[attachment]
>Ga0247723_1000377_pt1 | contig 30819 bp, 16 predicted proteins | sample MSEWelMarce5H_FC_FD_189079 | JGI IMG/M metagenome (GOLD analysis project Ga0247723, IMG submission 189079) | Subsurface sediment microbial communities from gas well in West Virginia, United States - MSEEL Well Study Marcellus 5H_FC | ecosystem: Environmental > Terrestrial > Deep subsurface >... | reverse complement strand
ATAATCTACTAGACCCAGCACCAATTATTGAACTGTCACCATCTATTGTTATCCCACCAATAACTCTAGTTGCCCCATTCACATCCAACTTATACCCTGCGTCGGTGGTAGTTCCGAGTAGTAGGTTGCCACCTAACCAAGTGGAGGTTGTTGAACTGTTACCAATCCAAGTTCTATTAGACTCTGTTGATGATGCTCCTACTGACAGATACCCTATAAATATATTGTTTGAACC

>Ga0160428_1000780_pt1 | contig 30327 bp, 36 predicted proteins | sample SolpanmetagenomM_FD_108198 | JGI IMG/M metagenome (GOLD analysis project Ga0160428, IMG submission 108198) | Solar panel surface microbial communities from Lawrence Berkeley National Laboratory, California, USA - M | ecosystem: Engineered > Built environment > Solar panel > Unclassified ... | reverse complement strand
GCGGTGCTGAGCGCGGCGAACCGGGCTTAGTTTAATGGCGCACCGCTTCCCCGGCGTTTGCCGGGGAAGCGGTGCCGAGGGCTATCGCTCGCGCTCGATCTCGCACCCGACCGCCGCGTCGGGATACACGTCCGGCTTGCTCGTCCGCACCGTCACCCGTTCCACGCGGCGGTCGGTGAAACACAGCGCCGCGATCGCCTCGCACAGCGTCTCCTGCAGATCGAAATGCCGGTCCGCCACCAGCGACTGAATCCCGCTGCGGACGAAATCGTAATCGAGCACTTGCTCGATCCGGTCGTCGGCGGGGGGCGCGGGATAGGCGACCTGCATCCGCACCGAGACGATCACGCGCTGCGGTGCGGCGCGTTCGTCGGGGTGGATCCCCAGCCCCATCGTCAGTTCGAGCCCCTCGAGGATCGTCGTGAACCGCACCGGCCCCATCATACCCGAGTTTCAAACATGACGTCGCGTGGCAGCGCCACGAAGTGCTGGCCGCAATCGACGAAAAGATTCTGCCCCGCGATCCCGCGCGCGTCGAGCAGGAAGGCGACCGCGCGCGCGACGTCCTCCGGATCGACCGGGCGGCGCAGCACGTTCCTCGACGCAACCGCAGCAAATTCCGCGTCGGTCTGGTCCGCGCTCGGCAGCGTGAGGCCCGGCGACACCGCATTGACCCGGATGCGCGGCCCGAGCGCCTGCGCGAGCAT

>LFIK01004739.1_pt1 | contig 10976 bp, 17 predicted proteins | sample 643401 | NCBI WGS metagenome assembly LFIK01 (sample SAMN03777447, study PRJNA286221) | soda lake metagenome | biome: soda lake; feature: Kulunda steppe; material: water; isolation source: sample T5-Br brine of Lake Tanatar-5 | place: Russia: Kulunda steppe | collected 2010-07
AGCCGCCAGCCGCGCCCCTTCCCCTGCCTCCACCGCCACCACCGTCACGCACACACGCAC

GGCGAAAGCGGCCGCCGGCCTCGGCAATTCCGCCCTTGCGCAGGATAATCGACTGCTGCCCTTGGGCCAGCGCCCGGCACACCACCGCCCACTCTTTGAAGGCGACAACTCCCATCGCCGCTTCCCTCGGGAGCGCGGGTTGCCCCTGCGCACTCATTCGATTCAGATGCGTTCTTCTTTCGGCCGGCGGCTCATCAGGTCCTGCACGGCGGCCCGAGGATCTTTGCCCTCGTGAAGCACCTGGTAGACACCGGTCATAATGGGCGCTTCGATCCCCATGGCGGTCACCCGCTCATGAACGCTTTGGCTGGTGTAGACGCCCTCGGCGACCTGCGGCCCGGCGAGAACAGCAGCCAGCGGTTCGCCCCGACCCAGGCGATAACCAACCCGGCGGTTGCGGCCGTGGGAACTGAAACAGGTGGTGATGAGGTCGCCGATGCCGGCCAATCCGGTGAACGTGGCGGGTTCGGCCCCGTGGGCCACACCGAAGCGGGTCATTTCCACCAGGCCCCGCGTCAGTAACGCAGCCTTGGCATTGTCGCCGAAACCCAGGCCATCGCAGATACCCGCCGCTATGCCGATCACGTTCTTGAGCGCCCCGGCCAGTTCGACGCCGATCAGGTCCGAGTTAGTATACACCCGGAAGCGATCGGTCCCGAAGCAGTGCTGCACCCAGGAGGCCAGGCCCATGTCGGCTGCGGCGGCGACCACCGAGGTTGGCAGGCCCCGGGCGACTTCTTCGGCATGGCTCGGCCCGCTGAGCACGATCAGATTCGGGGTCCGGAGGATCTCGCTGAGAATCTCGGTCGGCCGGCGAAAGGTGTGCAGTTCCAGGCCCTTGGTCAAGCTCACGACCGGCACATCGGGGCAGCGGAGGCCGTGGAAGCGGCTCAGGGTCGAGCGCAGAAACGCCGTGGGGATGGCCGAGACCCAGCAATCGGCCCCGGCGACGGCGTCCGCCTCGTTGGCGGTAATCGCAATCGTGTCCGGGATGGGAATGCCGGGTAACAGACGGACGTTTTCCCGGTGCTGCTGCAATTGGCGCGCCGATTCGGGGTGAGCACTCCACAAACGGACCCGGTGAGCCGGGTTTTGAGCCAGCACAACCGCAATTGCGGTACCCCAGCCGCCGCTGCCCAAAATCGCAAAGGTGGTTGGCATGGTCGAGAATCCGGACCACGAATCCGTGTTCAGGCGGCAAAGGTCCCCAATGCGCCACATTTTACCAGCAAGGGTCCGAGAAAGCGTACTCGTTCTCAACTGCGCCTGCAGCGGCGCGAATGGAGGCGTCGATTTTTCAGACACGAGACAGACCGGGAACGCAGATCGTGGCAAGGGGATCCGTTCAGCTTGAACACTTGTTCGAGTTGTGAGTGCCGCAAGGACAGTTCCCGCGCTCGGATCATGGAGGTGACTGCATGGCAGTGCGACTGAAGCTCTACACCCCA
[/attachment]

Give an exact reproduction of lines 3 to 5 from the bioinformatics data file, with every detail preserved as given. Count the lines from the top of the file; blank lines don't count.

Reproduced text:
>Ga0160428_1000780_pt1 | contig 30327 bp, 36 predicted proteins | sample SolpanmetagenomM_FD_108198 | JGI IMG/M metagenome (GOLD analysis project Ga0160428, IMG submission 108198) | Solar panel surface microbial communities from Lawrence Berkeley National Laboratory, California, USA - M | ecosystem: Engineered > Built environment > Solar panel > Unclassified ... | reverse complement strand
GCGGTGCTGAGCGCGGCGAACCGGGCTTAGTTTAATGGCGCACCGCTTCCCCGGCGTTTGCCGGGGAAGCGGTGCCGAGGGCTATCGCTCGCGCTCGATCTCGCACCCGACCGCCGCGTCGGGATACACGTCCGGCTTGCTCGTCCGCACCGTCACCCGTTCCACGCGGCGGTCGGTGAAACACAGCGCCGCGATCGCCTCGCACAGCGTCTCCTGCAGATCGAAATGCCGGTCCGCCACCAGCGACTGAATCCCGCTGCGGACGAAATCGTAATCGAGCACTTGCTCGATCCGGTCGTCGGCGGGGGGCGCGGGATAGGCGACCTGCATCCGCACCGAGACGATCACGCGCTGCGGTGCGGCGCGTTCGTCGGGGTGGATCCCCAGCCCCATCGTCAGTTCGAGCCCCTCGAGGATCGTCGTGAACCGCACCGGCCCCATCATACCCGAGTTTCAAACATGACGTCGCGTGGCAGCGCCACGAAGTGCTGGCCGCAATCGACGAAAAGATTCTGCCCCGCGATCCCGCGCGCGTCGAGCAGGAAGGCGACCGCGCGCGCGACGTCCTCCGGATCGACCGGGCGGCGCAGCACGTTCCTCGACGCAACCGCAGCAAATTCCGCGTCGGTCTGGTCCGCGCTCGGCAGCGTGAGGCCCGGCGACACCGCATTGACCCGGATGCGCGGCCCGAGCGCCTGCGCGAGCAT

>LFIK01004739.1_pt1 | contig 10976 bp, 17 predicted proteins | sample 643401 | NCBI WGS metagenome assembly LFIK01 (sample SAMN03777447, study PRJNA286221) | soda lake metagenome | biome: soda lake; feature: Kulunda steppe; material: water; isolation source: sample T5-Br brine of Lake Tanatar-5 | place: Russia: Kulunda steppe | collected 2010-07